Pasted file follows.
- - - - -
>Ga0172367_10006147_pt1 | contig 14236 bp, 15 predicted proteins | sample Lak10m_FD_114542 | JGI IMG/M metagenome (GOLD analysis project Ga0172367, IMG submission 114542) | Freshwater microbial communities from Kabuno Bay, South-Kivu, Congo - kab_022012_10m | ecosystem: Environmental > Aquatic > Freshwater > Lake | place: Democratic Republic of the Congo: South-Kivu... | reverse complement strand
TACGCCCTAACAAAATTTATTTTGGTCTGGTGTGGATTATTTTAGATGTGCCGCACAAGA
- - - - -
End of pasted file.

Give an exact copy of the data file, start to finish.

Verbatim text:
>Ga0172367_10006147_pt1 | contig 14236 bp, 15 predicted proteins | sample Lak10m_FD_114542 | JGI IMG/M metagenome (GOLD analysis project Ga0172367, IMG submission 114542) | Freshwater microbial communities from Kabuno Bay, South-Kivu, Congo - kab_022012_10m | ecosystem: Environmental > Aquatic > Freshwater > Lake | place: Democratic Republic of the Congo: South-Kivu... | reverse complement strand
TACGCCCTAACAAAATTTATTTTGGTCTGGTGTGGATTATTTTAGATGTGCCGCACAAGA